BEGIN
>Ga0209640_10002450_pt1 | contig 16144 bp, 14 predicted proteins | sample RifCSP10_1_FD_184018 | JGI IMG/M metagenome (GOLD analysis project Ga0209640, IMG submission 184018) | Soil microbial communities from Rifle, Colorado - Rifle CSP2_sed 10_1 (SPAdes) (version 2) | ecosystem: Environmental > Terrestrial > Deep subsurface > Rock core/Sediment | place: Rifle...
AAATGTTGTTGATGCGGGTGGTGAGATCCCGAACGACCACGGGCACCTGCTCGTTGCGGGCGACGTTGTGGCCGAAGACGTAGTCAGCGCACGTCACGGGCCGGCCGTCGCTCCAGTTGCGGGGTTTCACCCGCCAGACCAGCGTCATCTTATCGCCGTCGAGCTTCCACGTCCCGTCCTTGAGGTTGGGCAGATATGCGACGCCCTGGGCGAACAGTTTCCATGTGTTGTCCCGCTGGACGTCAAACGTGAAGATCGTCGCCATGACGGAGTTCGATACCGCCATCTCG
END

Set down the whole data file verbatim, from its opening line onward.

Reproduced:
>Ga0209640_10002450_pt1 | contig 16144 bp, 14 predicted proteins | sample RifCSP10_1_FD_184018 | JGI IMG/M metagenome (GOLD analysis project Ga0209640, IMG submission 184018) | Soil microbial communities from Rifle, Colorado - Rifle CSP2_sed 10_1 (SPAdes) (version 2) | ecosystem: Environmental > Terrestrial > Deep subsurface > Rock core/Sediment | place: Rifle...
AAATGTTGTTGATGCGGGTGGTGAGATCCCGAACGACCACGGGCACCTGCTCGTTGCGGGCGACGTTGTGGCCGAAGACGTAGTCAGCGCACGTCACGGGCCGGCCGTCGCTCCAGTTGCGGGGTTTCACCCGCCAGACCAGCGTCATCTTATCGCCGTCGAGCTTCCACGTCCCGTCCTTGAGGTTGGGCAGATATGCGACGCCCTGGGCGAACAGTTTCCATGTGTTGTCCCGCTGGACGTCAAACGTGAAGATCGTCGCCATGACGGAGTTCGATACCGCCATCTCG